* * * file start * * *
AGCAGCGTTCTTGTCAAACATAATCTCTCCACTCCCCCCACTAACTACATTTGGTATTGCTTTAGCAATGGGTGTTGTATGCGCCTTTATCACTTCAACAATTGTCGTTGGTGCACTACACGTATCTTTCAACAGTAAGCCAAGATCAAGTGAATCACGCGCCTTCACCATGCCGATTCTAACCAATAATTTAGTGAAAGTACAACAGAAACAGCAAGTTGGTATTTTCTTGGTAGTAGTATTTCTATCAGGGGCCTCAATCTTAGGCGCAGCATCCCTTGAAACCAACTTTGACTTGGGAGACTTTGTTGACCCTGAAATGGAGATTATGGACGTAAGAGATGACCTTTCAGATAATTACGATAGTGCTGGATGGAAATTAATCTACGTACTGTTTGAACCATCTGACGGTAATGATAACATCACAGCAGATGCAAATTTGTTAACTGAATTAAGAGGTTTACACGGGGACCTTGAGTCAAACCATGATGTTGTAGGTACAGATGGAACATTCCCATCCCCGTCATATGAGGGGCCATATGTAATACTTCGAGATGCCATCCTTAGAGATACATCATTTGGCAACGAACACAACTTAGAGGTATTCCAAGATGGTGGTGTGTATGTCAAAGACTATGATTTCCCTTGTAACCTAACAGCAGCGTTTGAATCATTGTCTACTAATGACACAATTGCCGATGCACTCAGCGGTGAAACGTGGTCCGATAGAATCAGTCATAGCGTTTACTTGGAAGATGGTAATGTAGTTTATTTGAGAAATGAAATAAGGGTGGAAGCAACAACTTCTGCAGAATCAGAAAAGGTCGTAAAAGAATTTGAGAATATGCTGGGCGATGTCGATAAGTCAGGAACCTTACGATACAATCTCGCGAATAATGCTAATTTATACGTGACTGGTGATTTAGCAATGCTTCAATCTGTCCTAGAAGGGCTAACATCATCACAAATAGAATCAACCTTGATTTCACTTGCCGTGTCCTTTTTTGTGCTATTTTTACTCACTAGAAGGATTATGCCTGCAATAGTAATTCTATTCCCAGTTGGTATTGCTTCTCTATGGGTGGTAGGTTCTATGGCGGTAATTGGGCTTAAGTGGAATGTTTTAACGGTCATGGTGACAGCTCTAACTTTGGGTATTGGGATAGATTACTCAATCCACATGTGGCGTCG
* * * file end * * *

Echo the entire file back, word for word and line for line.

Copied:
AGCAGCGTTCTTGTCAAACATAATCTCTCCACTCCCCCCACTAACTACATTTGGTATTGCTTTAGCAATGGGTGTTGTATGCGCCTTTATCACTTCAACAATTGTCGTTGGTGCACTACACGTATCTTTCAACAGTAAGCCAAGATCAAGTGAATCACGCGCCTTCACCATGCCGATTCTAACCAATAATTTAGTGAAAGTACAACAGAAACAGCAAGTTGGTATTTTCTTGGTAGTAGTATTTCTATCAGGGGCCTCAATCTTAGGCGCAGCATCCCTTGAAACCAACTTTGACTTGGGAGACTTTGTTGACCCTGAAATGGAGATTATGGACGTAAGAGATGACCTTTCAGATAATTACGATAGTGCTGGATGGAAATTAATCTACGTACTGTTTGAACCATCTGACGGTAATGATAACATCACAGCAGATGCAAATTTGTTAACTGAATTAAGAGGTTTACACGGGGACCTTGAGTCAAACCATGATGTTGTAGGTACAGATGGAACATTCCCATCCCCGTCATATGAGGGGCCATATGTAATACTTCGAGATGCCATCCTTAGAGATACATCATTTGGCAACGAACACAACTTAGAGGTATTCCAAGATGGTGGTGTGTATGTCAAAGACTATGATTTCCCTTGTAACCTAACAGCAGCGTTTGAATCATTGTCTACTAATGACACAATTGCCGATGCACTCAGCGGTGAAACGTGGTCCGATAGAATCAGTCATAGCGTTTACTTGGAAGATGGTAATGTAGTTTATTTGAGAAATGAAATAAGGGTGGAAGCAACAACTTCTGCAGAATCAGAAAAGGTCGTAAAAGAATTTGAGAATATGCTGGGCGATGTCGATAAGTCAGGAACCTTACGATACAATCTCGCGAATAATGCTAATTTATACGTGACTGGTGATTTAGCAATGCTTCAATCTGTCCTAGAAGGGCTAACATCATCACAAATAGAATCAACCTTGATTTCACTTGCCGTGTCCTTTTTTGTGCTATTTTTACTCACTAGAAGGATTATGCCTGCAATAGTAATTCTATTCCCAGTTGGTATTGCTTCTCTATGGGTGGTAGGTTCTATGGCGGTAATTGGGCTTAAGTGGAATGTTTTAACGGTCATGGTGACAGCTCTAACTTTGGGTATTGGGATAGATTACTCAATCCACATGTGGCGTCG